And for a second, I saw it all.

 

Stars, twinkling in the utter blackness. Shimmering and pulsing in colors I couldn’t begin to describe. Eras of history, happening all at once. Pyramids built as men landed on the moon. Christ born as fleets of spaceships fought in World War X. Everything melted into each other. Connected. Unified.

 

But beneath it all — a rippling, gray mass. With the head of a dog, the mane of a lion, the claws of a bear. It had reached up to grab me, but it was present in all that I saw. Hideous and revolting. Grabbing at every moment, every man, every soul. Trying to pull every particle of existence towards it.

 

“Kasey! Hey, Kasey!” Hands grabbed me roughly by the shoulders. “Kasey!”

 

I blinked.

 

I was pressed against the wall. Blurry damask patterns filled my eyes. The back of the painting pressed into my head; my nose smushed against the wall.

 

“Kasey? Are you okay?

 

I slid my head out. Sandra stood in front of me. Her brown eyes were wide; her hair stuck to her forehead in wet curls. “Kasey. Talk to me.”

 

I looked down.

 

My own fingers were dug into my wrist, clawing at the flesh. Deep, red marks bloomed into shining blood.

 

“I… I don’t think so,” I said.

 

* * * * * *

 

“Tell me what happened.”

 

“I don’t know.”

 

“You don’t know?” she scoffed. “Of course you know. You just don’t want to tell me.”

 

It was true. Sandra had been a good friend for three years now — yet I couldn’t bring myself to tell her what I’d seen. “I can’t really describe it,” I said, finally.

 

“Then try.”

 

I ignored. “Why is it so cold in here?” I pulled the coat tighter around me. “Don’t your parents believe in heat?”

 

She shrugged. “My mom doesn’t like to sweat. She thinks it’s gross.”

 

I halfway smiled, for the first time since the high. “Your mom doesn’t sound fun.”

 

“No, she isn’t. Not at all.” She grinned. “I can’t complain about her, though. She goes out a lot so I can have my space. Which means –” she did a suggestive eyebrow waggle — “I get to do Bandersnatch with my friends.”

 

“What is Bandersnatch, exactly?”

 

She shrugged. “I’m not sure. All I know is the name.” She pointed to the small, plastic baggie sitting on the table. In Sharpie, someone had written Bandersnatch over it. “It’s a reference to that guy who played Sherlock, I think.”

 

“No, it’s not. It’s a creature from Alice in Wonderland.

 

“Oh.”

 

We fell into an awkward silence. Finally, I said: “I should be off. I need to go to get some stuff done before Monday.”

 

She nodded, not meeting my eyes. “Go and do your thing.”

 

I walked out into the cold. The sun was beginning to set, outlining the trees in gold. I pressed the button on my keys — the lone car in the driveway blipped back at me.

 

For all the riches the Benchts had, they never bought their daughter a car.

 

I shook my head and started it up. Through the thin veil of trees, their neighbor — Mr. Dickinson — was shoveling snow off his deck. When he saw me, he gave his usual frown. As if to say what the fuck are you doing here?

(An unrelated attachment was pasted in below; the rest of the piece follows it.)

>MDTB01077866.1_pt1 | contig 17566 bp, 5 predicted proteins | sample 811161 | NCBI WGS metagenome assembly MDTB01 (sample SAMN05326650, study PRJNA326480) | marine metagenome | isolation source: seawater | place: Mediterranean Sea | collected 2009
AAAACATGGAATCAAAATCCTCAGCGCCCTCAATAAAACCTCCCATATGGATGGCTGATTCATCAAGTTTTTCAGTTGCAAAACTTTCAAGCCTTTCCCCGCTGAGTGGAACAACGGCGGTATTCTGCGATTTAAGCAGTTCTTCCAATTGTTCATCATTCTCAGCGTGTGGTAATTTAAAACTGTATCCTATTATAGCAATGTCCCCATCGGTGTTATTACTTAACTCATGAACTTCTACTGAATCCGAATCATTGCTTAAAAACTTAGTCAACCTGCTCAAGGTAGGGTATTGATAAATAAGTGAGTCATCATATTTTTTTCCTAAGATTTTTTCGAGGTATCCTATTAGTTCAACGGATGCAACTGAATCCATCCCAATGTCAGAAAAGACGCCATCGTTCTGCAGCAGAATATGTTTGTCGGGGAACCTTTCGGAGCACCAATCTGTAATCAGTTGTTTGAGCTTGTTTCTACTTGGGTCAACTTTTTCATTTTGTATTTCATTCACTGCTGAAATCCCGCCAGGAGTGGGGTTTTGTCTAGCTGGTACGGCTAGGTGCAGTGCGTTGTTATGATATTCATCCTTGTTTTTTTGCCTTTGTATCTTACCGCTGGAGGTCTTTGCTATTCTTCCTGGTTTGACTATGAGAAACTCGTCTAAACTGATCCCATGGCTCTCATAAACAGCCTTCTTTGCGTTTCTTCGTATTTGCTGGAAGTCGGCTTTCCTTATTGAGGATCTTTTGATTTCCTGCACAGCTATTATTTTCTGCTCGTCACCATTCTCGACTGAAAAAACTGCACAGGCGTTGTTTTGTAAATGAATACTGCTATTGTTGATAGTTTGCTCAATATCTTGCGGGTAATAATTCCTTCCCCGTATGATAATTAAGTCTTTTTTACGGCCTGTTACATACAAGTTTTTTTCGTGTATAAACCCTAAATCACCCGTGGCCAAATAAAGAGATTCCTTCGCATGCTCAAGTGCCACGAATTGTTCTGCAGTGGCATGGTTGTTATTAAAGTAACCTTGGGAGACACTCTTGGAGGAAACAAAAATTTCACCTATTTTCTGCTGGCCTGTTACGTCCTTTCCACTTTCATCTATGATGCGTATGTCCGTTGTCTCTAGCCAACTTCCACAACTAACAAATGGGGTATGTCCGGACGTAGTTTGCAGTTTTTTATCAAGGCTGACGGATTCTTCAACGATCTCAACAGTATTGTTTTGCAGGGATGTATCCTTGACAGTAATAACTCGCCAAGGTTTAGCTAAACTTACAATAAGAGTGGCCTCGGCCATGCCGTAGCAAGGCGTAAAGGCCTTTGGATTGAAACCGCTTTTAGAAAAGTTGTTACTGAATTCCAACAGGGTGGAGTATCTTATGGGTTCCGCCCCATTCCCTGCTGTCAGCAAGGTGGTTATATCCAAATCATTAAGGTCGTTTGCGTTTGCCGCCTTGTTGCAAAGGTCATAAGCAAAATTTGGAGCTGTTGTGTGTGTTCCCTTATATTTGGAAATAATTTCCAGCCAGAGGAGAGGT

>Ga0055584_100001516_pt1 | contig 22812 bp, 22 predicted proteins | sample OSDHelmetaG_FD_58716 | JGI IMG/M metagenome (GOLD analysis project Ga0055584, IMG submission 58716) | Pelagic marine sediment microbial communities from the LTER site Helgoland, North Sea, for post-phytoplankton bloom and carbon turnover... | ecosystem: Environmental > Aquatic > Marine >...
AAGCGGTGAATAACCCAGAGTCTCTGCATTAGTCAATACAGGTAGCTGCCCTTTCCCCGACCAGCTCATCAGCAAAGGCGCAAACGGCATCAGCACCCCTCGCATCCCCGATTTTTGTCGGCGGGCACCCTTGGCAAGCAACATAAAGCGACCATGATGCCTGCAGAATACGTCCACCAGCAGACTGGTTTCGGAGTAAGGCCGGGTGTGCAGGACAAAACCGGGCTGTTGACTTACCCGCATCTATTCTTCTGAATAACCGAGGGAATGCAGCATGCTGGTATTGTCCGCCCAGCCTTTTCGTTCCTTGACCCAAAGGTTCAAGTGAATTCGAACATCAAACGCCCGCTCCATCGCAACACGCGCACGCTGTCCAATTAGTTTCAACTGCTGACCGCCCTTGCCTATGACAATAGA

I smiled and waved to him. Then I turned for home.

 

* * * * * *

 

That night, I lay in bed and stared up at the ceiling.

 

I’m never doing that again. That much I was sure of. I’d never had such a terrifying, weird experience in my life.

 

I closed my eyes.

 

But sleep never came. Every time my lids shut, images of that hideous creature filled my mind.

 

I rolled over and pulled the blanket over my face.

 

Snap!

 

I jolted up.

 

All was silent once more, save for the steady rush of city traffic. “H-hello?”

 

Silence.

 

I pulled off the blanket. Softly, slowly, I stepped out of bed. My hand fell on the cold metal of the doorknob.

 

With a deep breath, I pulled it open.

 

The main room of the apartment was dark. Too dark to see anything other than blocky silhouettes. Outside the windows, snow fell, obscuring the skyscrapers across the street.

 

Snap!

 

I jumped. “Hello?” I said, louder this time. I stepped into the kitchen. My fingers fumbled across the wall. Where’s the light switch? Come on, come on…

 

My hand fell on smooth plastic.

 

Click.

 

Yellow light filled the apartment.

 

“No. No, no…”

 

Gaping black holes. On every wall. Some so large, the apartment should have collapsed. The edges were jagged and dusty, as if someone tore them out with impossible force.

 

I backed away.

 

I’m not high anymore. I shouldn’t be seeing this.

 

Snap!

 

Something shifted behind the wall. Something huge. Each footstep shook the entire apartment, reverberated through the walls. A flash of gray fur, of milky-white eyes.

 

“Get back!” I screamed.

 

I swung the door open and ran out into the hallway.

 

Ding. The elevator doors whooshed open. I ran inside. Pressed “1” repeatedly.

 

The doors didn’t close.

 

Snap! Snap! The snapping sound started. Soft, then growing louder by the second. “Come on, come on!” I screamed, pressing the close door button. Maybe this isn’t real. Maybe I still have a trace of the drug in me. Maybe —

 

The hallway walls began to shake. The lights flickered.

 

“Come on!” I screamed. “Please, go!” I glanced at the stairwell door. It was halfway down the hallway, barely visible in the darkness. I’d never make it.

 

The walls undulated violently, shedding dust and drywall everywhere. Snap! Snap!

 

And then the lights went out.